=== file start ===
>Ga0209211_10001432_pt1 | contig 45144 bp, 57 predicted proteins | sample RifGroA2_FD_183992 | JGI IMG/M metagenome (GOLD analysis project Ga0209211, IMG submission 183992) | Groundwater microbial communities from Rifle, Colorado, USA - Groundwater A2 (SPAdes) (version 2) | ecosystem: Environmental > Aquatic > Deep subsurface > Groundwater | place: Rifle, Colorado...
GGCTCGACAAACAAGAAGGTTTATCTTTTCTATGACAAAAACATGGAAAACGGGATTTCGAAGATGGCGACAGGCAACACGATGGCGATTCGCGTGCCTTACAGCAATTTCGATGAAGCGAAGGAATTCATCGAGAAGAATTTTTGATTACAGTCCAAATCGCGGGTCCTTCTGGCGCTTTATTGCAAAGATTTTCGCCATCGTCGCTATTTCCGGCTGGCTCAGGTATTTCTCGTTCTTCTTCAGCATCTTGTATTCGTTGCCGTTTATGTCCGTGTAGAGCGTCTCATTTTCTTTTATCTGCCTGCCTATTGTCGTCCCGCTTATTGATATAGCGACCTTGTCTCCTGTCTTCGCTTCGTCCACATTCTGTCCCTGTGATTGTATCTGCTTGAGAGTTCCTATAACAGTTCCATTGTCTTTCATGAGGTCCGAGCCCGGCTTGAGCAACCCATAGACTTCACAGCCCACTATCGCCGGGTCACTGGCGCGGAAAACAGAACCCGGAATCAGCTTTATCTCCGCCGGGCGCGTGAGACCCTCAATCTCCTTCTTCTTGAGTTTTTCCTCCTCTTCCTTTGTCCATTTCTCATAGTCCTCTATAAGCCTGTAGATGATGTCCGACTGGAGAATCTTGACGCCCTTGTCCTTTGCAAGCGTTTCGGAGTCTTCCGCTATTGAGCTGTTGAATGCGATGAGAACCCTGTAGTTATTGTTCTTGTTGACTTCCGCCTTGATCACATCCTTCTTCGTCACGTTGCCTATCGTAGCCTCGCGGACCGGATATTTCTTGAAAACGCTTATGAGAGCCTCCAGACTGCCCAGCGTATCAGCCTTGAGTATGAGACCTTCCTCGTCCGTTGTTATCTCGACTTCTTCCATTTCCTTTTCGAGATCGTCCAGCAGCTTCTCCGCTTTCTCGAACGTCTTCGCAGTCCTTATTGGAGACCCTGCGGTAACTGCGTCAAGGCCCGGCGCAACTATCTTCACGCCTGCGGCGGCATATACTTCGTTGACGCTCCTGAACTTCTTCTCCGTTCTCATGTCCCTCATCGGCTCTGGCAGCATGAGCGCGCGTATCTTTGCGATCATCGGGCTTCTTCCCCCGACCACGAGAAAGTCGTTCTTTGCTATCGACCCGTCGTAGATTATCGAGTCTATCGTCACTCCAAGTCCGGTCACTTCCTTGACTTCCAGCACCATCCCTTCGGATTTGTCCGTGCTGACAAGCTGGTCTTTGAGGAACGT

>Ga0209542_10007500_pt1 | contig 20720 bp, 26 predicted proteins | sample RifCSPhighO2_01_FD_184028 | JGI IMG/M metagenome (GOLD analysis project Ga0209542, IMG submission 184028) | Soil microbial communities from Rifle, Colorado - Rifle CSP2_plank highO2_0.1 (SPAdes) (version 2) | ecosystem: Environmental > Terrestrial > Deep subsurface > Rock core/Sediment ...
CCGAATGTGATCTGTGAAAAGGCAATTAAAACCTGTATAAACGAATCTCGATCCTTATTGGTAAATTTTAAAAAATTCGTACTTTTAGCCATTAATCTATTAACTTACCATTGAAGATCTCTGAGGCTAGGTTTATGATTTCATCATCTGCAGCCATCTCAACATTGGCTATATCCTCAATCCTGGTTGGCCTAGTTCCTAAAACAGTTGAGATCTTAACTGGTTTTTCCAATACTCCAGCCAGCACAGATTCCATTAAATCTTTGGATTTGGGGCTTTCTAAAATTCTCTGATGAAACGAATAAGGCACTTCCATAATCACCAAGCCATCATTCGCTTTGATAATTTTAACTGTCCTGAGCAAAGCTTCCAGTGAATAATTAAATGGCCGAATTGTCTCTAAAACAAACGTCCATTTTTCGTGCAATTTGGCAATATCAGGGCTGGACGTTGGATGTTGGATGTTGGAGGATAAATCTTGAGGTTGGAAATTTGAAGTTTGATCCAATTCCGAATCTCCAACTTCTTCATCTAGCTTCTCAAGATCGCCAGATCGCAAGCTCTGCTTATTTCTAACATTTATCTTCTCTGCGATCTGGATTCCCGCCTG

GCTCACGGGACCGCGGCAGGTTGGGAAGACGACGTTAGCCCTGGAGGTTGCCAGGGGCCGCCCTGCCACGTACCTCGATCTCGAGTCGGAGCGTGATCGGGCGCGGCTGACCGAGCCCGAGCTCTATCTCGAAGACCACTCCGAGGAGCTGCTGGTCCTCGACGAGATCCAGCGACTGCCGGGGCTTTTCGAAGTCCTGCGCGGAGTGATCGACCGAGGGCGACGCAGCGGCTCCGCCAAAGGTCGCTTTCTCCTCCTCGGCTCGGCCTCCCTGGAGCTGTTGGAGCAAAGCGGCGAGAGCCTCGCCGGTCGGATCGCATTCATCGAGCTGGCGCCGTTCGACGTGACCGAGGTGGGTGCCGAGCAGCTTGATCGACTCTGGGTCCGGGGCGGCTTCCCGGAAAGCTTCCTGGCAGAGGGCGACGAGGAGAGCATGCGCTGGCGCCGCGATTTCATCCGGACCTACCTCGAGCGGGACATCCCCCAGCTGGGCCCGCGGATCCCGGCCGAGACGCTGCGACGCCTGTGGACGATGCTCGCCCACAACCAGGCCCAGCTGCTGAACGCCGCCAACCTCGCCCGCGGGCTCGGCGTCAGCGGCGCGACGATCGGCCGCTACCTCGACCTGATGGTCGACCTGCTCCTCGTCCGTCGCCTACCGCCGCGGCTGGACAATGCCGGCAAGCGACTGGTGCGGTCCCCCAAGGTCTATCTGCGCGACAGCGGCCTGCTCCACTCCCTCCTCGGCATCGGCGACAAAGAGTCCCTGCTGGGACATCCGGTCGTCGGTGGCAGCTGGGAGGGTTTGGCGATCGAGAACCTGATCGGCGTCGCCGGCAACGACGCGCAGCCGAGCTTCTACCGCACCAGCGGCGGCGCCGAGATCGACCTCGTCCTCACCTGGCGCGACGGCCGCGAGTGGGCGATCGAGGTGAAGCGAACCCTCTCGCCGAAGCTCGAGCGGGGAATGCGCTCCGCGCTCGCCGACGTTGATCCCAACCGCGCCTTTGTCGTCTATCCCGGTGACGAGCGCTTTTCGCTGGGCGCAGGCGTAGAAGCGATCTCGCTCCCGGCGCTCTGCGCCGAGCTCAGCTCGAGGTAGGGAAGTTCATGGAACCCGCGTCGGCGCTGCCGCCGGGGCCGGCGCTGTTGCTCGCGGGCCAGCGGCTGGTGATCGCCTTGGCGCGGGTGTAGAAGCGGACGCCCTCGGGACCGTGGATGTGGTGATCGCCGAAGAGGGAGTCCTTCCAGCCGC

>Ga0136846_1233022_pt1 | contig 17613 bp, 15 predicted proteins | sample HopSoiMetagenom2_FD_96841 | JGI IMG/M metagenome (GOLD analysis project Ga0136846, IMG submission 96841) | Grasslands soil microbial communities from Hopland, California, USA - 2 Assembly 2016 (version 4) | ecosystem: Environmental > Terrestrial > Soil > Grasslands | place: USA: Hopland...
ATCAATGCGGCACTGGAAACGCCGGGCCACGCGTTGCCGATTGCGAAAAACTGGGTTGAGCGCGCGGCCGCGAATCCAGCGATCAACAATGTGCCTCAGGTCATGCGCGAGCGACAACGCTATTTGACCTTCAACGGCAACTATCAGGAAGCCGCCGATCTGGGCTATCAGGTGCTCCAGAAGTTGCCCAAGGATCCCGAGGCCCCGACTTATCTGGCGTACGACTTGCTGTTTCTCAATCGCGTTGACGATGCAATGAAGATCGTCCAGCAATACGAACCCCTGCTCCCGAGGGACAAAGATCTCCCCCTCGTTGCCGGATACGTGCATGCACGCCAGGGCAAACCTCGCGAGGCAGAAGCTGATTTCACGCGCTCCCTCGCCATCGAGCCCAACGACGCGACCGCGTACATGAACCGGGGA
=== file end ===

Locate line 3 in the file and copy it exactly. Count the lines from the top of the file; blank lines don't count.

>Ga0209542_10007500_pt1 | contig 20720 bp, 26 predicted proteins | sample RifCSPhighO2_01_FD_184028 | JGI IMG/M metagenome (GOLD analysis project Ga0209542, IMG submission 184028) | Soil microbial communities from Rifle, Colorado - Rifle CSP2_plank highO2_0.1 (SPAdes) (version 2) | ecosystem: Environmental > Terrestrial > Deep subsurface > Rock core/Sediment ...